The conservative columnist Ross Douthat published a column titled "The Return of Paganism" in the New York Times (dated December 12, 2018). But the biblical scholar Paula Fredriksen contextualizes the Apostle Paul in the context of first-century paganism in her timely book Paul: The Pagans' Apostle (Yale University Press, 2017). From what she says about first-century paganism, it does not seem to me that paganism is returning.
Wednesday, November 28, 2018 Camille Paglia's Provocations (REVIEW ESSAY)
Camille Paglia's aptly titled new book Provocations reprints 56 of her relatively short essays published since 1994. They are grouped under eight topics/themes: (1) Popular Culture; (2) Film; (3) Sex, Gender, Women; (4) Literature; (5) Art; (6) Education; (7) Politics; (8) Religion. If all you are looking for are provocations, you'll probably not be disappointed with her 56 selections. But how well informed is she?
(1 comments) Saturday, November 17, 2018 Are You "Fixed" or "Fluid" -- Or Mixed? (REVIEW ESSAY)
Marc Hetherington and Jonathan Weiler, two professors at the University of North Carolina at Chapel Hill, are psychological profilers interested in profiling American politics. In their new book Prius or Pickup?: How the Answers to Four Simple Questions Explain America's Great Divide (Houghton Mifflin Harcourt, 2018), they discuss the responses to surveys over the years in which the four forced-choice questions were included.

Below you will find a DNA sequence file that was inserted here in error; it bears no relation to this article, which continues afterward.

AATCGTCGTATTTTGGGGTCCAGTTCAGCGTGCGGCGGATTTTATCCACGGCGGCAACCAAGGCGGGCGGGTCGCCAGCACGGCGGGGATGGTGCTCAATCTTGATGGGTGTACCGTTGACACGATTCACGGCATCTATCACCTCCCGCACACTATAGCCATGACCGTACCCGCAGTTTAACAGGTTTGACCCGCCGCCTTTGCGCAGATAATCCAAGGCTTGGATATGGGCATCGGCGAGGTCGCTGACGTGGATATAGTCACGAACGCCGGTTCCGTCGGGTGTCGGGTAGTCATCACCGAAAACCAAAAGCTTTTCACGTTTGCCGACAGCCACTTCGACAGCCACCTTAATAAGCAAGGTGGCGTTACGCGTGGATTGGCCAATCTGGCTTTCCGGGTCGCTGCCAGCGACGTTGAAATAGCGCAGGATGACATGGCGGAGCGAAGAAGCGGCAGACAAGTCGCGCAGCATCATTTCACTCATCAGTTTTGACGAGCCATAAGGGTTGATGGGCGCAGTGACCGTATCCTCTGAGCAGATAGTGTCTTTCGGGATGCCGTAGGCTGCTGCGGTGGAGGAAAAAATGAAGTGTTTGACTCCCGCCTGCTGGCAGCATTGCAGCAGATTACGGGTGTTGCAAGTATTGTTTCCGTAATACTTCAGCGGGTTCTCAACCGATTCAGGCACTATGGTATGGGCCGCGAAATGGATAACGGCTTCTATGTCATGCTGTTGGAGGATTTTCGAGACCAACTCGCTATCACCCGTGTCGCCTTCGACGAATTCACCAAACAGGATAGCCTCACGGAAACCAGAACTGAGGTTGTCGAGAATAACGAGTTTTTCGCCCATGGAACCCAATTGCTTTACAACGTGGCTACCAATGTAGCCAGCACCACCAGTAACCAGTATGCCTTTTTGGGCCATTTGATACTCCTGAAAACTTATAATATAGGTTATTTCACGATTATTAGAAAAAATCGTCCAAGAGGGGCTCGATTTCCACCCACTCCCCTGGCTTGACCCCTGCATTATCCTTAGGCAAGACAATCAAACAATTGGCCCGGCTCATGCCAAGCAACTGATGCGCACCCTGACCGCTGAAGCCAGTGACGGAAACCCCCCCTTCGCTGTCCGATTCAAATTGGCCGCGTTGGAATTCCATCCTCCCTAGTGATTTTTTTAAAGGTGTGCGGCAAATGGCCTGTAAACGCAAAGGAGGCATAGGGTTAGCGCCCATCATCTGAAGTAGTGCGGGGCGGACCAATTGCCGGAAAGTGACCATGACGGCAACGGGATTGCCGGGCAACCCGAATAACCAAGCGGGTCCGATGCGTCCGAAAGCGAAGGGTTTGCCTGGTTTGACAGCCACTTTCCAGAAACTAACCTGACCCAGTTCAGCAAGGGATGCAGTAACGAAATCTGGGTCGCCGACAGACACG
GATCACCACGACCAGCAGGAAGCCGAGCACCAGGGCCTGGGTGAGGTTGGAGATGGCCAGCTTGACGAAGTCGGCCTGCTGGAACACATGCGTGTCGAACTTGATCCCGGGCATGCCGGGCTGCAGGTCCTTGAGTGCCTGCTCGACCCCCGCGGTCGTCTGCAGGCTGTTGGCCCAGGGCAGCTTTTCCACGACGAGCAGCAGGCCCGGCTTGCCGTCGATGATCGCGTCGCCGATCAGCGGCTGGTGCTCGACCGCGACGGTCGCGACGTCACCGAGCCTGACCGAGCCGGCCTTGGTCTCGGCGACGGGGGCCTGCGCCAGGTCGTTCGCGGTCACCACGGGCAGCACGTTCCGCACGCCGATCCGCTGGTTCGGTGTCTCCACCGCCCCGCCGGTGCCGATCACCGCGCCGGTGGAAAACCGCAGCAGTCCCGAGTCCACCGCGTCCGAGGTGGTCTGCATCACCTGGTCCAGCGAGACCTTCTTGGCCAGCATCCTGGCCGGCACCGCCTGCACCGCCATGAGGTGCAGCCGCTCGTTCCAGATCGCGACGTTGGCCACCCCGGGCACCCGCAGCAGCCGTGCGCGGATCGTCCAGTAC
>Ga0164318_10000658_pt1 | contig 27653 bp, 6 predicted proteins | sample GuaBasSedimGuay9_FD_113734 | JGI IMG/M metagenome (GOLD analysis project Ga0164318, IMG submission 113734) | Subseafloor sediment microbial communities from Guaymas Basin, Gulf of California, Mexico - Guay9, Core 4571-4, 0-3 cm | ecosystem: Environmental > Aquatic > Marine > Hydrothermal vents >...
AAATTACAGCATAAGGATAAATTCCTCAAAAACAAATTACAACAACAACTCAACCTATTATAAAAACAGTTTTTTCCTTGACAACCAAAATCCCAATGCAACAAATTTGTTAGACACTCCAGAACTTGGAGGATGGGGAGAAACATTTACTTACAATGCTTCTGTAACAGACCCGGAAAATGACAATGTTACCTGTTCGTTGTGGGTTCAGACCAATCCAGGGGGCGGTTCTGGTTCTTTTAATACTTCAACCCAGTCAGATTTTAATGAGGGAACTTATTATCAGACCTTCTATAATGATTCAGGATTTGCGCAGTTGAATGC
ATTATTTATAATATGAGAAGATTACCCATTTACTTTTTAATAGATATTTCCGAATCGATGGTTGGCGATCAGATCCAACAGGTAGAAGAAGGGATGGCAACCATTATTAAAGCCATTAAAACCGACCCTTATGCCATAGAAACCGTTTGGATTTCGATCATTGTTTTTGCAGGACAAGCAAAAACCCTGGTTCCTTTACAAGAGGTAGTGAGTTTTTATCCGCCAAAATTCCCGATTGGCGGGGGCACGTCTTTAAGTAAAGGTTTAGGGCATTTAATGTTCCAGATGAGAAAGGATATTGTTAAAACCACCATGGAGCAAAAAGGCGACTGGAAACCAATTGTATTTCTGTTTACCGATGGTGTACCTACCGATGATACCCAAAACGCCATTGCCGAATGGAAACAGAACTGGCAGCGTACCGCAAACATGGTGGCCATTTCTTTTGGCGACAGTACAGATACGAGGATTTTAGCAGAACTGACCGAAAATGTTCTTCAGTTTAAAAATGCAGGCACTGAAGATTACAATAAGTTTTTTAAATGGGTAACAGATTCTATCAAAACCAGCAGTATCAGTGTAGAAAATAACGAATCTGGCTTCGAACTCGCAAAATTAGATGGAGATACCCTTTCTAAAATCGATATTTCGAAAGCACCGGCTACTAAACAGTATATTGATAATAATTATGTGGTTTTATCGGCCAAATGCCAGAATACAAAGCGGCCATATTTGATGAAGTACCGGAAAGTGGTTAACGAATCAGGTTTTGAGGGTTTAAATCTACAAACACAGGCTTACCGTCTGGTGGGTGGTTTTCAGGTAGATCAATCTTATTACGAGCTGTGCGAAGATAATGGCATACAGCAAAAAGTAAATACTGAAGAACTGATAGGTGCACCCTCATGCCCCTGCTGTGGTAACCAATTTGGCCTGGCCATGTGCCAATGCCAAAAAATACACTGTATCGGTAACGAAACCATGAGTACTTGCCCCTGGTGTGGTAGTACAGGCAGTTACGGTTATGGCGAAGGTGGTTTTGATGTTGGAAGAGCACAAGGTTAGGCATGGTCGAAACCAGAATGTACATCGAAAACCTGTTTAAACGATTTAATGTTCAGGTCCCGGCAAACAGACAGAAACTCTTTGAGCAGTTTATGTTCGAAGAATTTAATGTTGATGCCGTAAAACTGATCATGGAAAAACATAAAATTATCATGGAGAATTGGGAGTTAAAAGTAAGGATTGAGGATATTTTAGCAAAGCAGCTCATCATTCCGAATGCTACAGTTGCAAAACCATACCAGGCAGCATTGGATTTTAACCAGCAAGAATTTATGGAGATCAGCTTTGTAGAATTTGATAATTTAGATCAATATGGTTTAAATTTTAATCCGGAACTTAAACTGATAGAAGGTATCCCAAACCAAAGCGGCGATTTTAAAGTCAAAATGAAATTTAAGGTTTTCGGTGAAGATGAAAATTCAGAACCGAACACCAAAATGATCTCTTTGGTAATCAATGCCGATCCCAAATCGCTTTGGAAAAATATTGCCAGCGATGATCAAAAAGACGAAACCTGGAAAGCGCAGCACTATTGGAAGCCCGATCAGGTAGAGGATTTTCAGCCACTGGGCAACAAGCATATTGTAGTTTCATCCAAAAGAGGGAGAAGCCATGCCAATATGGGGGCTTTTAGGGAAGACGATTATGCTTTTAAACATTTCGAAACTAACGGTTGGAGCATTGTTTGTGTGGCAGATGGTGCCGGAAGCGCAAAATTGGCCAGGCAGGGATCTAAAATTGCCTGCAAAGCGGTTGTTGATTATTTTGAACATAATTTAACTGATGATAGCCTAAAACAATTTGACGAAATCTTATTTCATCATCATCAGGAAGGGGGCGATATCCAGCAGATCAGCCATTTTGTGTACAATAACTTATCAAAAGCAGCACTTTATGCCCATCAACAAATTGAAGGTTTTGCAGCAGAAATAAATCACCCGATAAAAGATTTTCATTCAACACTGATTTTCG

Sunday, November 11, 2018 Garry Wills' Diagnosis of the American Catholic Bishops
The Pennsylvania grand-jury report in August 2018 about priest-sex-abuse and cover-up by certain American Catholic bishops prompted Garry Wills, himself a practicing Catholic, to diagnose the problem of the bishops and priest-perpetrators as stemming from the church's debatable teachings about sex and sex-related issues -- which he refers to collectively as The Big Crazy. But the bishops are now scheduled to meet in Baltimore.
Sunday, October 28, 2018 An Intellectual Biography of Pope Francis (REVIEW ESSAY)
Massimo Borghesi of the University of Perugia in Italy has published a carefully researched intellectual biography of Pope Francis: The Mind of Pope Francis: Jorge Mario Bergoglio's Intellectual Journey, translated from Italian by Barry Hudock (Collegeville, Minnesota: Liturgical Press Academic, 2018; orig. Italian ed., 2017). Overall, it is an informative book.
Saturday, October 20, 2018 Is Kenneth L. Woodward Advancing a Conspiracy Theory About the Priest-Sex-Abuse Scandal and Cover-Up?
Kenneth L. Woodward, who served for thirty-eight years as the religion editor of Newsweek, has published an extraordinary commentary about the priest-sex-abuse scandal and cover-up in Commonweal, the lay-Catholic American magazine. But is he just advancing a conspiracy theory about alleged networks of sexually active gay clerics in the Roman Catholic Church? Commonweal is not known for publishing conspiracy theories.